YASER Kasim praised Swindon Town manager Mark Cooper’s tactics after the Robins beat Preston North End 1-0 at the County Ground.

Michael Smith’s second-half penalty was enough for Town to end Preston’s 12-match unbeaten streak and hand the hosts their first victory in eight attempts, and their first win at home since January 25.

Cooper opted to use Miles Storey alongside Smith in a front two and employ wing-backs to use the full width of the County Ground pitch, and that strategy acted as a release valve for Town when Preston did manage to enjoy occasional spells of pressure.

Overall, however, Swindon were the better side and fully deserving of all three points – largely thanks to their manager, according to Kasim.

He told the Advertiser: “When we went to their place they put the pressure on us and outmuscled us and we had to give them one back, and we did.

“I think we played some good football tactically. We used Miles’s pace, we made them drop a bit and it seemed that, even though they were putting a lot of pressure on us in midfield, we got away from it.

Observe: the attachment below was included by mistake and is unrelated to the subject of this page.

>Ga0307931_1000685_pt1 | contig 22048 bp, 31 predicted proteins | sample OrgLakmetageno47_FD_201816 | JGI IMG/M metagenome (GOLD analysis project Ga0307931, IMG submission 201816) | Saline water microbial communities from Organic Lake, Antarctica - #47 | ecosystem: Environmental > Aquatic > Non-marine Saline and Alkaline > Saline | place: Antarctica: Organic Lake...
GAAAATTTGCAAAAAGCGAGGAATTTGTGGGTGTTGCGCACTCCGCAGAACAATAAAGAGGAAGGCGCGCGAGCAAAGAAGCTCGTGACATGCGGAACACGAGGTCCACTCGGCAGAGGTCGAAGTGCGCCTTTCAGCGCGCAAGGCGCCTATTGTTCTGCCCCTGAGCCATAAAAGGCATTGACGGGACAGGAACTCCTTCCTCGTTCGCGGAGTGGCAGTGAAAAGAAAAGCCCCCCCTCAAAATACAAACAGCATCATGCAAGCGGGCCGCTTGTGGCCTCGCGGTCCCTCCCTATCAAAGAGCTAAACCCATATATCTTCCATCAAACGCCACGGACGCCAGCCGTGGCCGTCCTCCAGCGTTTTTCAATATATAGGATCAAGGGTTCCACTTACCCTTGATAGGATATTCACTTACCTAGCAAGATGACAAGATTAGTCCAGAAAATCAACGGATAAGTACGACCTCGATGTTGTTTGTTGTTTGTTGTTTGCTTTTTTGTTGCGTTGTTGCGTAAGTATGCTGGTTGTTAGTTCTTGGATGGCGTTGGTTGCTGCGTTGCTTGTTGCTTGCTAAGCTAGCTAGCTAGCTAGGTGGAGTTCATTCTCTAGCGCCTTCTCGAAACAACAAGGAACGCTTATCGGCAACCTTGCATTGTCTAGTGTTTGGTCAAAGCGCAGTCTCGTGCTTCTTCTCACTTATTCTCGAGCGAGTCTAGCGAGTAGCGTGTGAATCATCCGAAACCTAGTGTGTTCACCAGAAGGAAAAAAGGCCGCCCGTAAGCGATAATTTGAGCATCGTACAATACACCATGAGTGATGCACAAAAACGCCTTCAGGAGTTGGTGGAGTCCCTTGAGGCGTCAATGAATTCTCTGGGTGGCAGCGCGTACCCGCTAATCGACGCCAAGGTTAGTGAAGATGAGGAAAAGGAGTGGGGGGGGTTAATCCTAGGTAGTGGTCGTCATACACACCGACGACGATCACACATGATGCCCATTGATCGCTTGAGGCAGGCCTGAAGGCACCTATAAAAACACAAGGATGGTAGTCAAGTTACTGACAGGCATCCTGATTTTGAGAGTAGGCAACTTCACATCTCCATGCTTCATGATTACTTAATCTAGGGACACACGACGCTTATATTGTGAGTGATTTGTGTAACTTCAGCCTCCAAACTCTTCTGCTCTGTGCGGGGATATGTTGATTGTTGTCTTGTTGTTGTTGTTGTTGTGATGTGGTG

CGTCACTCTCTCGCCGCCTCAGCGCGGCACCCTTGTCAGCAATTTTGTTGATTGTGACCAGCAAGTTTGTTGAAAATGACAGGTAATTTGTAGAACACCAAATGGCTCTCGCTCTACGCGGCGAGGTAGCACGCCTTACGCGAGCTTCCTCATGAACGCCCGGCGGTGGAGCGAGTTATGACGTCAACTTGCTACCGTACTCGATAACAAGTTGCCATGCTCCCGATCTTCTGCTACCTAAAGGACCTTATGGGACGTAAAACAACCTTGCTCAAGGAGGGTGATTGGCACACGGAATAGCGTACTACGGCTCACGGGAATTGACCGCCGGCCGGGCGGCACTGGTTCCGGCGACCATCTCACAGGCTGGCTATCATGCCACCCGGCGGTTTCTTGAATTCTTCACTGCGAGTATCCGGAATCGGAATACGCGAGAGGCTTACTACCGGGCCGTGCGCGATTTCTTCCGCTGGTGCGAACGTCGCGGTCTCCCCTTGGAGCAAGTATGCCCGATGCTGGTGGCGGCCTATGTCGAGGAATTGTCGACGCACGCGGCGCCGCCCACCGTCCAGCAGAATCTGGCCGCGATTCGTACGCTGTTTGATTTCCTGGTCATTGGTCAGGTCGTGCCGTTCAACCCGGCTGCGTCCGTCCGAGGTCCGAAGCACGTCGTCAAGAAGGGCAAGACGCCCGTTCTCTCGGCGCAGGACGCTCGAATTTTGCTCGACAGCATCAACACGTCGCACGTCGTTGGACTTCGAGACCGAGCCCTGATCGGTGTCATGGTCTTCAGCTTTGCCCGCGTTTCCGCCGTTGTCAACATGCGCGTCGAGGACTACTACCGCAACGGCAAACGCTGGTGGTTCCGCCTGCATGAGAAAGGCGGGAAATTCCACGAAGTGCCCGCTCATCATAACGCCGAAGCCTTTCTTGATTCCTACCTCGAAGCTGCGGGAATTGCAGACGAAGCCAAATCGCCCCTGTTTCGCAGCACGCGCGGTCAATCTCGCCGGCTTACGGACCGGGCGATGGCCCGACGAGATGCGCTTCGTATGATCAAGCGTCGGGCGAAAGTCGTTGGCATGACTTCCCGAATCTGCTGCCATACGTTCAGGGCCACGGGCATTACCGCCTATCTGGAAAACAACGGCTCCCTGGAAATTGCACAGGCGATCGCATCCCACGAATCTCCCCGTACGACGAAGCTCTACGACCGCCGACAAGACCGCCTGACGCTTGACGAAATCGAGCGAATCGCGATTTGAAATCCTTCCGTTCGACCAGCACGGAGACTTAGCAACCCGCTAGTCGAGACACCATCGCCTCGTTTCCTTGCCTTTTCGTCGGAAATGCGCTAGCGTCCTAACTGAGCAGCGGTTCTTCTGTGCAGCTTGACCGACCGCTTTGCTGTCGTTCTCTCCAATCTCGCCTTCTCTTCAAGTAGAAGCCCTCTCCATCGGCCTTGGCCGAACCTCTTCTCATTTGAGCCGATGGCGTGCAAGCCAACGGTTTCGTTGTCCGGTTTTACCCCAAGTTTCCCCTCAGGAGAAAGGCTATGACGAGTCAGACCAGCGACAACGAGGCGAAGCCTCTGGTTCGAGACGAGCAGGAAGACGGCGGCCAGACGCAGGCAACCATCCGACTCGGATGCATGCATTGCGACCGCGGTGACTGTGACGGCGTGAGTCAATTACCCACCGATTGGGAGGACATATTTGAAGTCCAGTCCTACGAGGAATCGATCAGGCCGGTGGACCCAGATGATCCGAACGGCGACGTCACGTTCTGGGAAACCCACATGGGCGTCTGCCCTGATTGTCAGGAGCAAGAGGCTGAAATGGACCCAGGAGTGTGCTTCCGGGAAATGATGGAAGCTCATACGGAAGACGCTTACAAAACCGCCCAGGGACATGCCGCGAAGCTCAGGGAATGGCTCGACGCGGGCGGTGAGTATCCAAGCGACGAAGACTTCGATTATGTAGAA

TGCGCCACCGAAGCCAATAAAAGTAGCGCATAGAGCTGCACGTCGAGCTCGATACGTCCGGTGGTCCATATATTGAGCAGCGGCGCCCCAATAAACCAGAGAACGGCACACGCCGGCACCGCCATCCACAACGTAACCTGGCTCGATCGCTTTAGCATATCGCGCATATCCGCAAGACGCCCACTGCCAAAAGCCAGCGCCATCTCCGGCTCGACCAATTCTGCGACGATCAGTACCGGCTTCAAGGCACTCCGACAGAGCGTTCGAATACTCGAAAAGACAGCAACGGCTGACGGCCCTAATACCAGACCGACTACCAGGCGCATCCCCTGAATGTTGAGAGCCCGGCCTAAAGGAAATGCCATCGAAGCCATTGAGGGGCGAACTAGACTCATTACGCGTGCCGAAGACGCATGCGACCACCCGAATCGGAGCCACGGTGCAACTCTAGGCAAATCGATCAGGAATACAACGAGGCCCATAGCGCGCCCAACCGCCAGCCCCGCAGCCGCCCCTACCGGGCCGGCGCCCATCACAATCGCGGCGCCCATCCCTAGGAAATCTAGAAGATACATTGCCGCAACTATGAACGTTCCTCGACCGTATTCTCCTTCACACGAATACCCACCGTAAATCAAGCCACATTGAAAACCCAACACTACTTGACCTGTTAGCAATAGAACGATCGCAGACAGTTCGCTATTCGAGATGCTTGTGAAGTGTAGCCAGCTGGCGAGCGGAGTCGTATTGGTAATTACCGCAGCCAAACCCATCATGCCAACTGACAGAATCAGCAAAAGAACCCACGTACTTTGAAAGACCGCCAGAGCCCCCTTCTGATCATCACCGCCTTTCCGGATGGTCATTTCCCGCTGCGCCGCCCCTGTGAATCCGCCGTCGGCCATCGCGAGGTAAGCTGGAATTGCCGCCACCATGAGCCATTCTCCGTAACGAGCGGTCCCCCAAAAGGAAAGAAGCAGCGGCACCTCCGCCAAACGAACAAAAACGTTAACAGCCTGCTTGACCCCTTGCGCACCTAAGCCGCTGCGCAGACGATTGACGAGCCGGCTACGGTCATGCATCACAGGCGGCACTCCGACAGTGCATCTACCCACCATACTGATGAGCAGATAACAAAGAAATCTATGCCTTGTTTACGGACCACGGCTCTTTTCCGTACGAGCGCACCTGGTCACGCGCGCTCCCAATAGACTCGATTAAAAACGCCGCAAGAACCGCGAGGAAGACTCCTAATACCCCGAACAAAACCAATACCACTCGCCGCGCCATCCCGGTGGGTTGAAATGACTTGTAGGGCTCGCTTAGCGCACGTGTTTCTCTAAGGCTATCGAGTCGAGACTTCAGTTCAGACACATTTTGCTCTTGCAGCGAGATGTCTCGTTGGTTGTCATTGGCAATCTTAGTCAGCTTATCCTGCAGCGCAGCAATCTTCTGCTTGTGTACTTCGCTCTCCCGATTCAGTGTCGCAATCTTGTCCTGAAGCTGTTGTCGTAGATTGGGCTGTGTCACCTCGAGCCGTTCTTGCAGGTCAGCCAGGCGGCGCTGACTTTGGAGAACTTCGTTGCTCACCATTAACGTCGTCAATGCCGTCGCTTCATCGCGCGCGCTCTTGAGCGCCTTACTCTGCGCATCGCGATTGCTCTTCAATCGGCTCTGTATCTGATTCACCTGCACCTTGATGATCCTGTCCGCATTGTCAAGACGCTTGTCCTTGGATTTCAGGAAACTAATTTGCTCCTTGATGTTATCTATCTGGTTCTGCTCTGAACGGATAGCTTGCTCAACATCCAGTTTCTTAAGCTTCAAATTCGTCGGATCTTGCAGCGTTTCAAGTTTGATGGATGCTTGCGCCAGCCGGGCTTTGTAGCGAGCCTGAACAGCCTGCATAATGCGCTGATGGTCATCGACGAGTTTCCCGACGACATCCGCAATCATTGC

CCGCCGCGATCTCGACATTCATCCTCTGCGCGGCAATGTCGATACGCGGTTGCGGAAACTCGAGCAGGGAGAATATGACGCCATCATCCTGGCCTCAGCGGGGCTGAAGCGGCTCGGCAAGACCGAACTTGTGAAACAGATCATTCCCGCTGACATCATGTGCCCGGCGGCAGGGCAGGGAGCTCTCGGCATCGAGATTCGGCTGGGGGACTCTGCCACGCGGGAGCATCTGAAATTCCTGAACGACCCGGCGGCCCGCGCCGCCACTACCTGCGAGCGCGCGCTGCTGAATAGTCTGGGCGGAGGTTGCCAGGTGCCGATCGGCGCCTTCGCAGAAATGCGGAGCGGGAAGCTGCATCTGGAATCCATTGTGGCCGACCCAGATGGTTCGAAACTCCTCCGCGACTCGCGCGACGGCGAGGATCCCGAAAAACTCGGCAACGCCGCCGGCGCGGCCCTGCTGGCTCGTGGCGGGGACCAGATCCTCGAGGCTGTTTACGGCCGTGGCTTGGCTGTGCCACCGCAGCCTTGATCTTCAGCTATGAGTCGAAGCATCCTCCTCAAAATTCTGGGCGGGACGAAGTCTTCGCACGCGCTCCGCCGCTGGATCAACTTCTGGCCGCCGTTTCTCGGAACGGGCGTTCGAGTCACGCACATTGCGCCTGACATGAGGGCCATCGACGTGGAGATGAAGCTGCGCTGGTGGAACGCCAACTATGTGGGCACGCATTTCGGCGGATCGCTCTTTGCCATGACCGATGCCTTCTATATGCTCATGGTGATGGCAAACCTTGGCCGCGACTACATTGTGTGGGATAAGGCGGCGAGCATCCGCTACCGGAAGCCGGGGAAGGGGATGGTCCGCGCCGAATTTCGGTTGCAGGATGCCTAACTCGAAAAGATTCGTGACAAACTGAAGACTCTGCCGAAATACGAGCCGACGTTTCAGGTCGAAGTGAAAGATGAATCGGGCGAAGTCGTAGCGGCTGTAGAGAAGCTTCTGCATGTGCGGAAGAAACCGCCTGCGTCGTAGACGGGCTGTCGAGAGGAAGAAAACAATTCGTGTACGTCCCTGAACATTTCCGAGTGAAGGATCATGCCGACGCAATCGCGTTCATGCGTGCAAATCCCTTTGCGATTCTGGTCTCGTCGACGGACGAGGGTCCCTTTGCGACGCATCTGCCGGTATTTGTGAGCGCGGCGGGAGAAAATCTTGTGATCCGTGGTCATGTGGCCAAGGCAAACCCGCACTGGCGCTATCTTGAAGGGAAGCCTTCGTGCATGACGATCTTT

“We did control it a bit and we felt good at half-time. It was a bit even and they had a good spell but we thought we could go on and win the game, and we did.

“Tactically we played a good game and we’ve got to give the management credit for that.”

When asked why Town’s young squad were able to produce a performance of grit, resilience and quality after two months of fairly limps displays, Kasim said: “To sum it up, you don’t want to use it but inexperience.

“To put in a performance like that but not put it in regularly shows it’s there but we have to work to do it regularly. I don’t know why it is.

“We’re always learning and this season for me, personally, has been a learning curve.”

So when, then, will the excuse of inexperience and tender years become redundant? Next season, according to the Iraqi.

“When you make certain mistakes too many times, if you keep repeating things week after week it just shows that you aren’t learning and there’s something wrong there,” he said.

“That’s the biggest part of it because then you can’t blame inexperience if you haven’t learnt from it.

“If we go into next year and something happens the same, we have to know it happened last year and we have to use it to our advantage.

“If we don’t, we can say that next year we should have learnt from it last year.”